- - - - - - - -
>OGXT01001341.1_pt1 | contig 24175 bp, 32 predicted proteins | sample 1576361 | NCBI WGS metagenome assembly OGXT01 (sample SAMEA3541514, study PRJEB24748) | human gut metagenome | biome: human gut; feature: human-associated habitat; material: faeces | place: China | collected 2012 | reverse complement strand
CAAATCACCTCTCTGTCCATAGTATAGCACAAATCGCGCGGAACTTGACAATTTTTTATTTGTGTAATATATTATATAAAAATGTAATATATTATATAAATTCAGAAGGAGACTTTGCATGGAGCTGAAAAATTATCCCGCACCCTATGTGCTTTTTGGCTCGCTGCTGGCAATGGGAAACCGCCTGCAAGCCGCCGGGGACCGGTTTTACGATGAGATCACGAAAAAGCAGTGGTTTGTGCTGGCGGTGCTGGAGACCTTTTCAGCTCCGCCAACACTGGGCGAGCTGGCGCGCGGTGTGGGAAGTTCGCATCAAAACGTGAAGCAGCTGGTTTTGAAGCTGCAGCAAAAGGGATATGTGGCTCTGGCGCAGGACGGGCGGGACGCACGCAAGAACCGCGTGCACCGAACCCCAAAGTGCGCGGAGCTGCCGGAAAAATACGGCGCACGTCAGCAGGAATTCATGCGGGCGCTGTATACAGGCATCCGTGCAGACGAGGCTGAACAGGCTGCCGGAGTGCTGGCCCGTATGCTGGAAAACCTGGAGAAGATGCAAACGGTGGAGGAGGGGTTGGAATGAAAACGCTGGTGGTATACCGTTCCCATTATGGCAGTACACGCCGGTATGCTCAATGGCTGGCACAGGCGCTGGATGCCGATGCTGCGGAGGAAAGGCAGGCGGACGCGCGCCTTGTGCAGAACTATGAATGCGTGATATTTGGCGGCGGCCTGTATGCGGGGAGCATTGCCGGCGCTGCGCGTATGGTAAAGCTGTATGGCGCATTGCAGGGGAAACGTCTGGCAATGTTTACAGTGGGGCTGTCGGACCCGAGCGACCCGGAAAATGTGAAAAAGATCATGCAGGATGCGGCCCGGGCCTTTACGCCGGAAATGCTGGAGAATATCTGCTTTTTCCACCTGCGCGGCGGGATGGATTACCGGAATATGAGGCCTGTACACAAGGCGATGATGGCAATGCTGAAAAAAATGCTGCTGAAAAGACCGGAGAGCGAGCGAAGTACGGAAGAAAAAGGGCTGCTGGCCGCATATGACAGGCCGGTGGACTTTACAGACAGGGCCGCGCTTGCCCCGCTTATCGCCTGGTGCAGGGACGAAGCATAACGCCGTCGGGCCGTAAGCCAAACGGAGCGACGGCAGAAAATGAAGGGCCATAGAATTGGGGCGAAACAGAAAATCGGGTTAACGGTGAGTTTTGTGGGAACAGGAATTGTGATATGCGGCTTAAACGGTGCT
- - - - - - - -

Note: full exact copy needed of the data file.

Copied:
>OGXT01001341.1_pt1 | contig 24175 bp, 32 predicted proteins | sample 1576361 | NCBI WGS metagenome assembly OGXT01 (sample SAMEA3541514, study PRJEB24748) | human gut metagenome | biome: human gut; feature: human-associated habitat; material: faeces | place: China | collected 2012 | reverse complement strand
CAAATCACCTCTCTGTCCATAGTATAGCACAAATCGCGCGGAACTTGACAATTTTTTATTTGTGTAATATATTATATAAAAATGTAATATATTATATAAATTCAGAAGGAGACTTTGCATGGAGCTGAAAAATTATCCCGCACCCTATGTGCTTTTTGGCTCGCTGCTGGCAATGGGAAACCGCCTGCAAGCCGCCGGGGACCGGTTTTACGATGAGATCACGAAAAAGCAGTGGTTTGTGCTGGCGGTGCTGGAGACCTTTTCAGCTCCGCCAACACTGGGCGAGCTGGCGCGCGGTGTGGGAAGTTCGCATCAAAACGTGAAGCAGCTGGTTTTGAAGCTGCAGCAAAAGGGATATGTGGCTCTGGCGCAGGACGGGCGGGACGCACGCAAGAACCGCGTGCACCGAACCCCAAAGTGCGCGGAGCTGCCGGAAAAATACGGCGCACGTCAGCAGGAATTCATGCGGGCGCTGTATACAGGCATCCGTGCAGACGAGGCTGAACAGGCTGCCGGAGTGCTGGCCCGTATGCTGGAAAACCTGGAGAAGATGCAAACGGTGGAGGAGGGGTTGGAATGAAAACGCTGGTGGTATACCGTTCCCATTATGGCAGTACACGCCGGTATGCTCAATGGCTGGCACAGGCGCTGGATGCCGATGCTGCGGAGGAAAGGCAGGCGGACGCGCGCCTTGTGCAGAACTATGAATGCGTGATATTTGGCGGCGGCCTGTATGCGGGGAGCATTGCCGGCGCTGCGCGTATGGTAAAGCTGTATGGCGCATTGCAGGGGAAACGTCTGGCAATGTTTACAGTGGGGCTGTCGGACCCGAGCGACCCGGAAAATGTGAAAAAGATCATGCAGGATGCGGCCCGGGCCTTTACGCCGGAAATGCTGGAGAATATCTGCTTTTTCCACCTGCGCGGCGGGATGGATTACCGGAATATGAGGCCTGTACACAAGGCGATGATGGCAATGCTGAAAAAAATGCTGCTGAAAAGACCGGAGAGCGAGCGAAGTACGGAAGAAAAAGGGCTGCTGGCCGCATATGACAGGCCGGTGGACTTTACAGACAGGGCCGCGCTTGCCCCGCTTATCGCCTGGTGCAGGGACGAAGCATAACGCCGTCGGGCCGTAAGCCAAACGGAGCGACGGCAGAAAATGAAGGGCCATAGAATTGGGGCGAAACAGAAAATCGGGTTAACGGTGAGTTTTGTGGGAACAGGAATTGTGATATGCGGCTTAAACGGTGCT